Wednesday, May 29, 2013

FontForge: Rounding out the platforms for binary distrubution

Earlier this year I made it simple to install FontForge on OSX. The process boiled down to expanding a zip file into /Applications. The libraries that fontforge uses have been all tinkered to work from inside the package, and the configuration files and other dynamically opened resources and theme are sought in the right place too.

Now after another stint I have FontForge running under 32bit Windows 7. So finally I had a use for that other OS sitting on my laptop for all this time ;) The first time I got it to run it looked like below. I created a silly glyph to make sure that bezier editing was responsive...

The plan is to have the theme in use so nice modern fonts are used in the menu, and other expected tweaks before making it a simple thing to install on Windows.

One, IMHO, very cool thing I did to get all this happening was to use the OpenSUSE Build System (OBS) to make the binaries. There are some DLL and header file drops for X floating around, but I tend to like to know where libraries that are being linked into the program have come from. Call me old fashioned. So in the process I cross compiled chunks of X Window for Windows on the OBS servers. My OBS win32 support repository contains these needed libraries, right through cairo and pango using the Xft backends to render.

There is a major a schism there: if you are porting a native GTK+2 application over to win32, then you will naturally want to use the win32 backends to cairo et al and have a more native win32 outcome. For FontForge however, the program wants to use the native X Window APIs and the pango xft backend. So you need to be sure that you can render text to an X Window using pango's xft backend to make your life simpler. That is what the pangotest project I created does, just put "hello world" on an X Window using pango-xft.

A big thanks to Keith Packard who provided encouragement at LCA earlier this year that my crazy cross compile on OBS plan should work. I had a great moment when I got xeyes to run, thinking that things might turn out well after the hours and hours trying to cross compile the right collection of X libraries.

I should also mention that I'm looking for a bit of freelance hacking again. So if you have an app you want to also run on OSX/Windows then I might be the guy to make that happen! :) Or if you have cool C/C++ work and are looking to expand your team then feel free to email me.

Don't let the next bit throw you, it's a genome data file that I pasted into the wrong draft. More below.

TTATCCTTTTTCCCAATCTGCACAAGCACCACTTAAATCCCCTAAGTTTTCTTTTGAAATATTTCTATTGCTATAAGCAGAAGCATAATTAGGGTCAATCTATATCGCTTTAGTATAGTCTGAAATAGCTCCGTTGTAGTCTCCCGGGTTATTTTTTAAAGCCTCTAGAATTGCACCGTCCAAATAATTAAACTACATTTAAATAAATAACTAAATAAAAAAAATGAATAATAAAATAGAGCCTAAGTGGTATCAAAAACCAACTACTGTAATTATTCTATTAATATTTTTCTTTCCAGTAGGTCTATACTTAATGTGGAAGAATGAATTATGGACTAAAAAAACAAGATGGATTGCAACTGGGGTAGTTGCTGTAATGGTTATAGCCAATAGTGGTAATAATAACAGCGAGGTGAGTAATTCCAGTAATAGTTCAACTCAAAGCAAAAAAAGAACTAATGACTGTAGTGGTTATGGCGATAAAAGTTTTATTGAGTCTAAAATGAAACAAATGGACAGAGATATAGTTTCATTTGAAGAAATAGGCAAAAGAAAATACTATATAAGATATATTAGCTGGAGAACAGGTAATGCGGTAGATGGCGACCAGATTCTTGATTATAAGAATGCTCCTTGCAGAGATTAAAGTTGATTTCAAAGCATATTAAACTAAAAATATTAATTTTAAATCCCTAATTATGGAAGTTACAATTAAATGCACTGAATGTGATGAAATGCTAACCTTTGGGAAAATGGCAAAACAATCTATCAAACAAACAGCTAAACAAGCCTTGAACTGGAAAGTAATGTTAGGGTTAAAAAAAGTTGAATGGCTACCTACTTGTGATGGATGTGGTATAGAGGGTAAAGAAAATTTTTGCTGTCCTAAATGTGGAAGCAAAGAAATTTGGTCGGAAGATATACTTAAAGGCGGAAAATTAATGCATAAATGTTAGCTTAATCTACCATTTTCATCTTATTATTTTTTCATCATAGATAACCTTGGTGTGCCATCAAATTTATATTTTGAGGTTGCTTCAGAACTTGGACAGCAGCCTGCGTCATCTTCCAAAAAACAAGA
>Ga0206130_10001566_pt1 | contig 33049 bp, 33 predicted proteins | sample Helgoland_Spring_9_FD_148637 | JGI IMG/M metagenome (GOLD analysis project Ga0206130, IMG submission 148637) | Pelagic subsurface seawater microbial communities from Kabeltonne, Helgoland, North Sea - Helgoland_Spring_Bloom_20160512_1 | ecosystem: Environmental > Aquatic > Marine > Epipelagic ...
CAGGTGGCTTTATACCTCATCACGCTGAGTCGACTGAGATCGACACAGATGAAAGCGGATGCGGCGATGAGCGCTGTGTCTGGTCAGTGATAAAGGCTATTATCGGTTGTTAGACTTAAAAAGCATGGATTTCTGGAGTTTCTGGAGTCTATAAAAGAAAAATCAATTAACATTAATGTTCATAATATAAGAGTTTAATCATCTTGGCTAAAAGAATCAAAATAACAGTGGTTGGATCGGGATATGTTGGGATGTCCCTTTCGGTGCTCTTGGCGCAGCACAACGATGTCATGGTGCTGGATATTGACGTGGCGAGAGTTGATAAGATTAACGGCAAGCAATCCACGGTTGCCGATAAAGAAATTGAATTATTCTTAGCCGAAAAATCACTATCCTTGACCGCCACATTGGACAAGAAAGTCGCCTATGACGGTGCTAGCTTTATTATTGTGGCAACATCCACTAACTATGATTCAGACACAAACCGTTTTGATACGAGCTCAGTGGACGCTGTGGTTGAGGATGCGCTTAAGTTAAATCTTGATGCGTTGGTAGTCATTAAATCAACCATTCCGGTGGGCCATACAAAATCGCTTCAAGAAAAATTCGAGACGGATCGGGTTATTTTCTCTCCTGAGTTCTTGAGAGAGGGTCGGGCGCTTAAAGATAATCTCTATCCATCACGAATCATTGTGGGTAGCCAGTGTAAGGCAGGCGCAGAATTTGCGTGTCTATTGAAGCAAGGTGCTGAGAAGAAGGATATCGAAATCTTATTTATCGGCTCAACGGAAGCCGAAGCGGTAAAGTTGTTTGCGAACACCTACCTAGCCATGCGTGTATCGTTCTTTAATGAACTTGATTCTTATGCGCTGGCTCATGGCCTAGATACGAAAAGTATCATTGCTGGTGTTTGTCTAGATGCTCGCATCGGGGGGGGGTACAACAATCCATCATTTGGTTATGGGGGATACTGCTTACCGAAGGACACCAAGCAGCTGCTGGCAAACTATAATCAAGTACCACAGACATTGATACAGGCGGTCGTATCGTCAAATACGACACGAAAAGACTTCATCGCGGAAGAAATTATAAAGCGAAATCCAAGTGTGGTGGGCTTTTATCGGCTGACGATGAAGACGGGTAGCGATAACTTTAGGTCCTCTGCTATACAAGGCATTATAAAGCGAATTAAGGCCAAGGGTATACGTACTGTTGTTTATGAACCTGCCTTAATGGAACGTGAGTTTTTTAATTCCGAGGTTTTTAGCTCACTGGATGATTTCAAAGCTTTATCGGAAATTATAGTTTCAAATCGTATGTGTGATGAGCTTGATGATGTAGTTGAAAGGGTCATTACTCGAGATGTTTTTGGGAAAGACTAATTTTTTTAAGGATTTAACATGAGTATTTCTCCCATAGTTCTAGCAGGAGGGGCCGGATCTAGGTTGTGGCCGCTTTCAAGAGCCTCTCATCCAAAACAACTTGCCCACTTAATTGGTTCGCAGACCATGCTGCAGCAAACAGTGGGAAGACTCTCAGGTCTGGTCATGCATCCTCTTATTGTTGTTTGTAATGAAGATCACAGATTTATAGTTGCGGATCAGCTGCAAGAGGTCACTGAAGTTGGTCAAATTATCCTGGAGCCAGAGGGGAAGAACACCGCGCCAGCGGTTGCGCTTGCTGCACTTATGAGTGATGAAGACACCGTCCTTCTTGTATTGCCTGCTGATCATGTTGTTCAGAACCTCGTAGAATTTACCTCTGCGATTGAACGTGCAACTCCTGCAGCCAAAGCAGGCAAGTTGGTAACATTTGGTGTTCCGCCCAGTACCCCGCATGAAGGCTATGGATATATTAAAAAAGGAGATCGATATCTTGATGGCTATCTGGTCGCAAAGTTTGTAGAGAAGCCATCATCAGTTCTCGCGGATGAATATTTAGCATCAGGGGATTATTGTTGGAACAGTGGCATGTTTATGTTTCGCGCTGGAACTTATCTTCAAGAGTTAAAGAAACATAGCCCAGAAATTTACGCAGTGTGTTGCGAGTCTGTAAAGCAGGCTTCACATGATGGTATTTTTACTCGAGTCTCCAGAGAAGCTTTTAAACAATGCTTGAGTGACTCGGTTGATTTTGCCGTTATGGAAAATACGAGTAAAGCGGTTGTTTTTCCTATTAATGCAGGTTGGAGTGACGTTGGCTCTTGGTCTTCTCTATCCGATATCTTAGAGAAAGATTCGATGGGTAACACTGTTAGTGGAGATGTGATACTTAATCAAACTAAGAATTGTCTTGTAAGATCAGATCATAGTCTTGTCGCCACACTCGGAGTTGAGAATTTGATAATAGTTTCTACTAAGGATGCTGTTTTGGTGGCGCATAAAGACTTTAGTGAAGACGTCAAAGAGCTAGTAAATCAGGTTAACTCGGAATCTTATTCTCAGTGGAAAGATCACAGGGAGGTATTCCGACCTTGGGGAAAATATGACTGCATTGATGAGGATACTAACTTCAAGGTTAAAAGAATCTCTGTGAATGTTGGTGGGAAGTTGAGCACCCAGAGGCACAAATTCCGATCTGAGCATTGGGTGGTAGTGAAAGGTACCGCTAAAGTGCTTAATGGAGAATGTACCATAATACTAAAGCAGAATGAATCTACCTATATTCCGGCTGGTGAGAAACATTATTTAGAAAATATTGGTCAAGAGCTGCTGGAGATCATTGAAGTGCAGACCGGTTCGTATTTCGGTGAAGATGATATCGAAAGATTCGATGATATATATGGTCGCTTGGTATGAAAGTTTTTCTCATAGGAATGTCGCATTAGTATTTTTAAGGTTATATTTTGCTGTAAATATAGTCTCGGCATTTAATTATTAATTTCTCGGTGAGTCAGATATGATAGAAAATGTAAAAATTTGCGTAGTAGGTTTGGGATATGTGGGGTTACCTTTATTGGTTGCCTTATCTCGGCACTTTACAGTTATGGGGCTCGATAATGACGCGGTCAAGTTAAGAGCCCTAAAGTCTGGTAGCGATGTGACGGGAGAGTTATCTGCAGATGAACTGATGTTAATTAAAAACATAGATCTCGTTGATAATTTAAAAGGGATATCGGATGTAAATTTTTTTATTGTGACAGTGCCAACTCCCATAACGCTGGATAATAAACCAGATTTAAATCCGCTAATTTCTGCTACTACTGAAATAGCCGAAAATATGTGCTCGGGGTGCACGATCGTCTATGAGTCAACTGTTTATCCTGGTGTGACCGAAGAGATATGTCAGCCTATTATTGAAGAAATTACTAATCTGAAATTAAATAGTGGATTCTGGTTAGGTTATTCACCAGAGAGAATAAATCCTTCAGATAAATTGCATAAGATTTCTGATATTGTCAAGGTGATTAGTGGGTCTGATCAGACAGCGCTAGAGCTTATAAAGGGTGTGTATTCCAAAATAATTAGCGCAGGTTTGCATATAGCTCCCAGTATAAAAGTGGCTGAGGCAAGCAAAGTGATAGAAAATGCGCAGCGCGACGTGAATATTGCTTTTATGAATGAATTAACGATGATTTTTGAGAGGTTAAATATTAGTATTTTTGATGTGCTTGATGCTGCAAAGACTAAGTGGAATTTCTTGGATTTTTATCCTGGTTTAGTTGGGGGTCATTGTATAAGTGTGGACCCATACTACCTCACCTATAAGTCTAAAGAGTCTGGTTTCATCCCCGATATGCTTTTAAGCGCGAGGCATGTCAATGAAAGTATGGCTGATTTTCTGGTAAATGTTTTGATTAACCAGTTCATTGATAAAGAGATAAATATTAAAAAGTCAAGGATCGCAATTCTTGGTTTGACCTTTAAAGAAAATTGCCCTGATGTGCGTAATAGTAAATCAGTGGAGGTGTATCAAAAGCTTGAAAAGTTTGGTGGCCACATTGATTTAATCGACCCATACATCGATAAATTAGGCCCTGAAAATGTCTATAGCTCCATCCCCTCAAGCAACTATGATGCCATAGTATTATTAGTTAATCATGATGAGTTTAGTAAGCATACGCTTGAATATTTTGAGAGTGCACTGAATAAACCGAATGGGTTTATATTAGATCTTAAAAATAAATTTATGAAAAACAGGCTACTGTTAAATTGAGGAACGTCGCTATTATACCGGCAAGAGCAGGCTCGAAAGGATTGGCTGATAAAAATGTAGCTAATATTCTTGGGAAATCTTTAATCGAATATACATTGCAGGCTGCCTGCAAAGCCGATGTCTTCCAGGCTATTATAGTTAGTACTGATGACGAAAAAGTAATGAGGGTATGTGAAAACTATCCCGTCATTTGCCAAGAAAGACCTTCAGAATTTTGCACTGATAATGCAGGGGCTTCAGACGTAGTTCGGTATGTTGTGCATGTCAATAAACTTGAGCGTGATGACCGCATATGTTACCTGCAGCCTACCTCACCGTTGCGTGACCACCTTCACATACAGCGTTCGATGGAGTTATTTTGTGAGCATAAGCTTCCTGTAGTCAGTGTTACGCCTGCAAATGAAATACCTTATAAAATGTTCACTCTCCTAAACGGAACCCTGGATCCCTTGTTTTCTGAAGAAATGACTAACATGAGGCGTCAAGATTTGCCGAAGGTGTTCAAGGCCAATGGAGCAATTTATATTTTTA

Sunday, May 19, 2013

Some amateur electronics: hand made 8x8 LED matrix

So I made an 8x8 matrix of LEDs in a common cathode arrangement. Only one column is ever on at any time, but they cycle from left to right so quick that you and your camera can't get to see that little artefact. This does save on power though so the whole layer can be run directly from the arduino LeoStick in the top right of picture. Thanks again to Freetronics for giving those little gems away at LCA!

8x8 LED matrix, two 595 shifties and a ULN2003 current sink from Ben Martin on Vimeo.

The LEDs to light on a row are selected by a 595 shift register providing power for each row. The resistors are on the far right of the grid leading to that shift register. The cathodes for each individual column are connected together leading to the top of the grid (as seen in the video). Those head over to a uln2003 current sink IC. In the future I'll use either two 2003 chips or one single 2803 (which can do all 8 columns at once) to get the first column to light up too.

The uln2003 is itself controlled by supplying power to the opposite side to select which column's cathodes will be grounded at any given moment. The control of the uln2003 is also done by a 595 shift register which is connected to the row shifty too. The joy of all this is you can pump in the new state and latch the shift registers at once to apply the new row pattern and select which column is lit.

The joy of this design is that I can add 8x8 layers on top at the cost of 8 resistors and one 595 to perform row select.

There are also some still images of the array if you're peaked.

The 595 chips can be had for around 40c a pop and the uln2003 for about 30c. LEDs in quantity 500+ go at around 5-7c a pop.

The code is fairly unimaginative, mainly to see how well the column select works and how detectable it is. In the future I should setup a "framebuffer" to run the show and have a timer refresh the array automatically...

#define DATA   6
#define LATCH  8
#define CLOCK 10  // digital 10 to pin 11 on the 74HC595

void setup()
  pinMode(LATCH, OUTPUT);
  pinMode(CLOCK, OUTPUT);
  pinMode(DATA, OUTPUT);

void loop()
  int i;
  for ( i = 0; i < 256; i++ )
    int col = 1;
    for( col = 1; col < 256; col <<= 1 )
      digitalWrite(LATCH, LOW);
      shiftOut(DATA, CLOCK, MSBFIRST, col );
      shiftOut(DATA, CLOCK, MSBFIRST, i   );
      digitalWrite(LATCH, HIGH);


Wednesday, May 8, 2013

Save Ferris: Show some love for libferris...

Libferris has been gaining some KDE love in recent times. There is now a KIO slave to allow you to see libferris from KDE, also the ability to get at libferris from plasma.

I've been meaning to update the mounting of some Web services like vimeo for quite some time. I'd also like to expand to allow mounting google+ as a filesystem and add other new Web services.

In order to manage time so that this can happen quicker, I thought I'd try the waters with a pledgie. I've left this open ended rather than sticking an exact "bounty" on things. I had the idea of trying a pledgie with my recent investigation into the libferris indexing plugins on a small form factor ARM machine. I'd like to be able to spend more time on libferris, and also pay the rent while doing that, so I thought I'd throw the idea out into the public.

If you've enjoyed the old tricks of mounting XML, Berkeley DB, SQLite, PostgreSQL and other relational databases, flickr, google docs, identica, and others and want to see more then please support the pledgie to speed up continued development. Enjoy libferris!

Click here to lend your support to: Save Ferris: Show some love for libferris and help kick it